Netflix Sues “The Unofficial Bridgerton Musical” For Copyright Infringement

And if you know the history of fanfiction on the Internet, it’s hardly a surprise.

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Netflix officially filed a lawsuit on Friday against the creators of the TikTok smash hit “The Unofficial Bridgerton Musical.” The company states that Abigail Barlow and Emily Bear, the writers, have profited by using “verbatim dialogue, character traits and expression, and other elements” of the Netflix show without licensing from the company or from Bridgerton book series author Julia Quinn. Netflix also claims that they reached out to negotiate a license, but the creators refused. So what exactly is going on here, and what does it say for fanfiction creators everywhere?

The Bridgerton TikTok Musical

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This musical started out as just one song: “Ocean Away,” sung by Barlow to answer the question, “What if ‘Bridgerton’ was a musical?” The video now has more than 2 million views, and the eventual album of songs released won the Grammy award for best musical theater album last year. Barlow and Bear were the youngest ever to win the category, at 23 and 20.

Last Tuesday, however, things changed when “The Unofficial Bridgerton Musical” made it to the live stage. The show was performed at the Kennedy Center last Tuesday, with stars like Darren Criss and Kelli O’Hara. Additionally, another performance was set for September 20 at Royal Albert Hall in London. That’s when Netflix decided enough was enough. As the company stated on Friday:

Netflix owns the exclusive right to create Bridgerton songs, musicals, or any other derivative works based on Bridgerton. Barlow & Bear cannot take that right—made valuable by others’ hard work—for themselves, without permission.

Netflix, July 30

But the “any other derivative works” part of the complaint has some fanfiction fans worried. So what’s the precedent here?

This Isn’t The First Fanfiction Controversy

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Fanfiction has been around much longer than the Internet, but it certainly got more popular when it became possible to share your stories with the world. And anyone involved in fandom on sites like Tumblr or AO3 is definitely familiar with fanfic. But there was a period of time where fanfiction was threatened, at least by one author: Anne Rice.

The author of The Vampire Chronicles series, Rice, was extremely against fanfiction of her works. She posted a message on her website making this more than clear and had a lawyer send an email to Fanfiction.net that included the statement,

Even when done on a nonprofit and/or amateur basis, such use of such characters and material without Ms. Rice’s permission constitutes copyright infringement.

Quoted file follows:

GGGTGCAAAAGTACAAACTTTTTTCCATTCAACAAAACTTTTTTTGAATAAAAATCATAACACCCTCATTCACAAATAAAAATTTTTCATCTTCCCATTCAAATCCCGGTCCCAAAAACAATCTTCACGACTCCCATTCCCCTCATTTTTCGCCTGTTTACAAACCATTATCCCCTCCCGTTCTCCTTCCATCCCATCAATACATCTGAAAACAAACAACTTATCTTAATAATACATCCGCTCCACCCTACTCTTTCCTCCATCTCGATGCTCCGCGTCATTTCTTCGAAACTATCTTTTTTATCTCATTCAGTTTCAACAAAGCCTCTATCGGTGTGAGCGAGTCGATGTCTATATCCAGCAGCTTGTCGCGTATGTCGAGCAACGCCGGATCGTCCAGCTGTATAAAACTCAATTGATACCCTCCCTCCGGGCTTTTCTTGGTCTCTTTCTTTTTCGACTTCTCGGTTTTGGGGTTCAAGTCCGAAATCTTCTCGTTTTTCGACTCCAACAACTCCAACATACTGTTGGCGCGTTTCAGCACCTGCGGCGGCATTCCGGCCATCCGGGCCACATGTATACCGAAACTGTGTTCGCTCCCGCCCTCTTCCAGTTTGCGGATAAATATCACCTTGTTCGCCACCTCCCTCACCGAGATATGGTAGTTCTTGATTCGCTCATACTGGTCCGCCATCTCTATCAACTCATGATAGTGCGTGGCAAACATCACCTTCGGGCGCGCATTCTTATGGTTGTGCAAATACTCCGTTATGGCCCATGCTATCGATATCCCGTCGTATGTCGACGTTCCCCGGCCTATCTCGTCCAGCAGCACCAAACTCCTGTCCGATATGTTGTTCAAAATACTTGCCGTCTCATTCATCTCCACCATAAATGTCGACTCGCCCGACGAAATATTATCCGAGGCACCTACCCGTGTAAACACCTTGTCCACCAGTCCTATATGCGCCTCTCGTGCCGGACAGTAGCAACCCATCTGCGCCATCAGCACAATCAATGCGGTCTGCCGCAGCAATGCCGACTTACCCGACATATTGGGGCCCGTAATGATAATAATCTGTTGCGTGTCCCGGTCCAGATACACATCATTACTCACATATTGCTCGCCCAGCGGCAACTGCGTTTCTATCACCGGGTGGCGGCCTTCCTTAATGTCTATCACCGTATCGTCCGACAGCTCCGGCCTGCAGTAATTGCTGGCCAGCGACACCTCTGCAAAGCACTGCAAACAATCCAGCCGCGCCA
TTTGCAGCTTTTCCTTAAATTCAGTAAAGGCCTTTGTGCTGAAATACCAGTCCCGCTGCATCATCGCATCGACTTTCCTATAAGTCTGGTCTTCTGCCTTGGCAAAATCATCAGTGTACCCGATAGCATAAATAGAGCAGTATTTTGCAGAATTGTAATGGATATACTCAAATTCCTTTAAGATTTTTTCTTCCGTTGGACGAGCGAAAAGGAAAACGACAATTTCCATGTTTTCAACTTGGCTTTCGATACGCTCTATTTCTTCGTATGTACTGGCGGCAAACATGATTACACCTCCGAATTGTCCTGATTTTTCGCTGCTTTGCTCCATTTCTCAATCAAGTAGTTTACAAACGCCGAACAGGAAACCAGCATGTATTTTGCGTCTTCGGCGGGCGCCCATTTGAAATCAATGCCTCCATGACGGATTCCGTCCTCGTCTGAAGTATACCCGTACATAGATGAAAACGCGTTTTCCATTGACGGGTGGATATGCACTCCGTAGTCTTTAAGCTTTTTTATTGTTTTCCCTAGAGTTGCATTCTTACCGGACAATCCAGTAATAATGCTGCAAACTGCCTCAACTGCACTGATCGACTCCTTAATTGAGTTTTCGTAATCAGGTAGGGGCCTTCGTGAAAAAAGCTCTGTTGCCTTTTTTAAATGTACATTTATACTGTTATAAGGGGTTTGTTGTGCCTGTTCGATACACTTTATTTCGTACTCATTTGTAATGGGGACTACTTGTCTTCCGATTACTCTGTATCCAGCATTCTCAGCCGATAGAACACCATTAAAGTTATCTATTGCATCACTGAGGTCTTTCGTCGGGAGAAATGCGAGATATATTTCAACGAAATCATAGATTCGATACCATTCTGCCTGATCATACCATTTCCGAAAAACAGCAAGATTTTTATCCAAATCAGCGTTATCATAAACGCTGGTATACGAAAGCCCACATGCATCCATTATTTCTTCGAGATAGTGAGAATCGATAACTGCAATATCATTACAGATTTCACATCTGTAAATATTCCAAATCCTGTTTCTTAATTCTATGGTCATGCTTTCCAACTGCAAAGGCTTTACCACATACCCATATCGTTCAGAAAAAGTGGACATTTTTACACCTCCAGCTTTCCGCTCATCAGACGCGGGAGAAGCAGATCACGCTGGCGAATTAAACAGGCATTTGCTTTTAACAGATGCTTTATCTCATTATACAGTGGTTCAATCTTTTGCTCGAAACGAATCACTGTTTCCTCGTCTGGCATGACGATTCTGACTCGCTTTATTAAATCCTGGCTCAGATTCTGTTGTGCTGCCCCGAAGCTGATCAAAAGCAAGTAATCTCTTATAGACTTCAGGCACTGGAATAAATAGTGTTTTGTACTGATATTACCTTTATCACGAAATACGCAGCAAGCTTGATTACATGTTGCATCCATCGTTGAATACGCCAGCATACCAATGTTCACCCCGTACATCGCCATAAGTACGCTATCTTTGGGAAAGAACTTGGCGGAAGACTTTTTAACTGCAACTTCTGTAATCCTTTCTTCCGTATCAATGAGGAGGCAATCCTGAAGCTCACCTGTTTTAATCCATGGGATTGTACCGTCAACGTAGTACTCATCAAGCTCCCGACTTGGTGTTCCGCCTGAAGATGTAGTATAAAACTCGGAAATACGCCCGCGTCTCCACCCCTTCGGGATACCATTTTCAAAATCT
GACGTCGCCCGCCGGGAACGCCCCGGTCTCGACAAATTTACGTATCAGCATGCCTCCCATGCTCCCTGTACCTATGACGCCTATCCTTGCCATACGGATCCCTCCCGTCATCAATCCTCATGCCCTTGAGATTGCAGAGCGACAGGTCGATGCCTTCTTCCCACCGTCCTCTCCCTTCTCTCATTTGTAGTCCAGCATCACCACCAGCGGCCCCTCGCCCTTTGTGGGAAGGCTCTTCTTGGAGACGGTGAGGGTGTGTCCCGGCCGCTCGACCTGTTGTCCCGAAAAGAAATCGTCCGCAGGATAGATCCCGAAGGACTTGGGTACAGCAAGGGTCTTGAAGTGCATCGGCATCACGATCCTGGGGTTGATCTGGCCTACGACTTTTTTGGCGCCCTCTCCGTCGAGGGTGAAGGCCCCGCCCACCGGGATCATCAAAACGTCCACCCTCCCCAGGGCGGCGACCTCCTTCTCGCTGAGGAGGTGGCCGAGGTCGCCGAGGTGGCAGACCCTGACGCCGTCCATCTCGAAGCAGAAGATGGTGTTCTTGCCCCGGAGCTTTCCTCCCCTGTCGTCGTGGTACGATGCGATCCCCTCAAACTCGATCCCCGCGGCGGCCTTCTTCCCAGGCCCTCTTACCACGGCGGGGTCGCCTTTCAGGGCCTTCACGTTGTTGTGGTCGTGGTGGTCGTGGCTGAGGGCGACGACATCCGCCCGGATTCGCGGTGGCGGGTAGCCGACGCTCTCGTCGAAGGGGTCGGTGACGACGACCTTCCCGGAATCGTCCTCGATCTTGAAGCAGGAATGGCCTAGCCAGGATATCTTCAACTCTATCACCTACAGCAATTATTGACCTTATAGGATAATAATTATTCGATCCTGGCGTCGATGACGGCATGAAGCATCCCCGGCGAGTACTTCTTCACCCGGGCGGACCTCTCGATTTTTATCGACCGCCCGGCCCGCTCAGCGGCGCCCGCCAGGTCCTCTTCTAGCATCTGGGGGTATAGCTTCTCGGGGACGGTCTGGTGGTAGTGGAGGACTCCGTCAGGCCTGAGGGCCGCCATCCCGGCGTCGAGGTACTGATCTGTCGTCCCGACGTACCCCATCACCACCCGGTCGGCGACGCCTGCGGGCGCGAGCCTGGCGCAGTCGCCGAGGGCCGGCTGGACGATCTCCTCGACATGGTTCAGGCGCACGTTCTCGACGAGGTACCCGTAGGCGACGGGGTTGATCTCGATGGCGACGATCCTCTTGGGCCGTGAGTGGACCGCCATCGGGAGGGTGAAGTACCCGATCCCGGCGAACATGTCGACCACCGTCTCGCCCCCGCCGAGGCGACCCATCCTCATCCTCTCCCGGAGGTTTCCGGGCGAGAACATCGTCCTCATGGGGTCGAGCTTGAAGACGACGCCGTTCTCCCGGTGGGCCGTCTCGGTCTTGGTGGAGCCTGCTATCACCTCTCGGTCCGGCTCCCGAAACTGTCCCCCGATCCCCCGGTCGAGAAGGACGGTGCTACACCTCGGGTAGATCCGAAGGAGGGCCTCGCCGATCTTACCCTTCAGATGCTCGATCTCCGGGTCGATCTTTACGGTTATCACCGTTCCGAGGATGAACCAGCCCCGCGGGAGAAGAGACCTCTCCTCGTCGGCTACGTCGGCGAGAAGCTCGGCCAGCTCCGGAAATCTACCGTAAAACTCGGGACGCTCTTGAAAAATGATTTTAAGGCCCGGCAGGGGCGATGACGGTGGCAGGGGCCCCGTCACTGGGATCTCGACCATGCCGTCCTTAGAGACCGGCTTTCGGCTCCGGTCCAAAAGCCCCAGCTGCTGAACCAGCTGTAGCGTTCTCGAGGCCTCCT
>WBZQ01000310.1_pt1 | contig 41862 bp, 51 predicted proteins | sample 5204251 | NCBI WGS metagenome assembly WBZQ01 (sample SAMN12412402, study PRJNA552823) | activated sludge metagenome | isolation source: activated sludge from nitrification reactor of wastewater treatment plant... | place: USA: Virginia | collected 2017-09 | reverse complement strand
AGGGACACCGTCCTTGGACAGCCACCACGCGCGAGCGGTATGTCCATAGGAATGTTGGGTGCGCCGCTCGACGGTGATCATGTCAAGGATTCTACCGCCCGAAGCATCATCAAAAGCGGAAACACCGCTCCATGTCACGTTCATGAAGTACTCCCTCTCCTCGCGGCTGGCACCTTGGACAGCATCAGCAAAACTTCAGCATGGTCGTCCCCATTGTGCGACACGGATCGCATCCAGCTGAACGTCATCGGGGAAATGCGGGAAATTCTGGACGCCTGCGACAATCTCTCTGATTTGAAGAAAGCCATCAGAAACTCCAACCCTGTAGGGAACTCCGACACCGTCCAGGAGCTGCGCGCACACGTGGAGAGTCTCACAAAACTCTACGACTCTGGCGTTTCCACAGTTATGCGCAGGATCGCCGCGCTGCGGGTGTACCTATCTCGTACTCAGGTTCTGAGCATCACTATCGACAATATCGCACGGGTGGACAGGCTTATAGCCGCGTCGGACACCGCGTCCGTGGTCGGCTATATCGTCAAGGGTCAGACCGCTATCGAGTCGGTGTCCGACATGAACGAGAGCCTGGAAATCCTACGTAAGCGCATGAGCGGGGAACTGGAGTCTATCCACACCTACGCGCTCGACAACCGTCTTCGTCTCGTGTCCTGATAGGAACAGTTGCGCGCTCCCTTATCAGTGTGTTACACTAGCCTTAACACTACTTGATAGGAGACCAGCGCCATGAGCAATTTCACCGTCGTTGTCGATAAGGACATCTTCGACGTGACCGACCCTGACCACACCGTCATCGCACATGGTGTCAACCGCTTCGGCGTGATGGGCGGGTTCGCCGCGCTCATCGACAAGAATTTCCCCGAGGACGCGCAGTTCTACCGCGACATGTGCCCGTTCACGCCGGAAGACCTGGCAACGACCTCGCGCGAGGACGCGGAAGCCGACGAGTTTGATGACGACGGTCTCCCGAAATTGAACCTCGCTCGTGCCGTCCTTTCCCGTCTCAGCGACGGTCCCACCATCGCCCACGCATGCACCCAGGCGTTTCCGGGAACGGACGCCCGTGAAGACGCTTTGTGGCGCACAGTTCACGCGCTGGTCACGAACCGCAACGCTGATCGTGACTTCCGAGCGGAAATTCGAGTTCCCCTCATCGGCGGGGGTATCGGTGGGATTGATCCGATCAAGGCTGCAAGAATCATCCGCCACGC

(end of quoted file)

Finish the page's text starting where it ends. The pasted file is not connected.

To put it mildly, people freaked out. There were rumors everywhere that Rice would start suing individual creators, although this never happened, and the fact that Fanfiction.net complied with the letter set an alarming precedent. But now, it seems like authors are generally much more okay with fanfiction. So what’s going on with the Bridgerton musical?

It’s About the Money

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The key rule of keeping fanfiction legally okay is that you can’t make money off of it. And while some published novels, like 50 Shades of Grey and The Mortal Instruments, started as fanfiction, the authors changed enough about the characters and settings so that it didn’t constitute copyright infringement. This is a really important distinction when writers are thinking about creating fan content. Generally, the idea is that fanfiction is okay, but if you’re going to sell it, you have to make it unrecognizable first.

There’s been some controversy recently about things like binding books of fanfiction. Technically, it’s not commercially selling the story, just the physical book, but some bookbinders were getting permission from the fanfic author, which they probably don’t have the right to give. This was also a trend that got popular on TikTok, and while bookbinding hasn’t triggered a lawsuit yet, the Bridgerton musical did.

Now What?

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It seems like the legitimacy and financial benefit the musical got from live performances was too much for Netflix to be okay with. And that makes sense, given the legal precedent about fanfic. While some are worried that if Netflix wins the lawsuit, it could be bad for fanfiction writers, nothing about it would say that amateur fan works are illegal. Making money from them without permission from the author just isn’t allowed. As Shonda Rhimes, the showrunner for Bridgerton, stated on Saturday:

There is so much joy in seeing audiences fall in love with ‘Bridgerton’ and watching the creative ways they express their fandom. What started as a fun celebration by Barlow & Bear on social media has turned into the blatant taking of intellectual property solely for Barlow & Bear’s financial benefit.

Shonda Rhimes, July 31

So AO3 writers probably don’t have to run for the hills yet. However the lawsuit goes, you can still stream “The Unofficial Bridgerton Musical” for now and enjoy the fan-created songs about the period drama that so many have loved.

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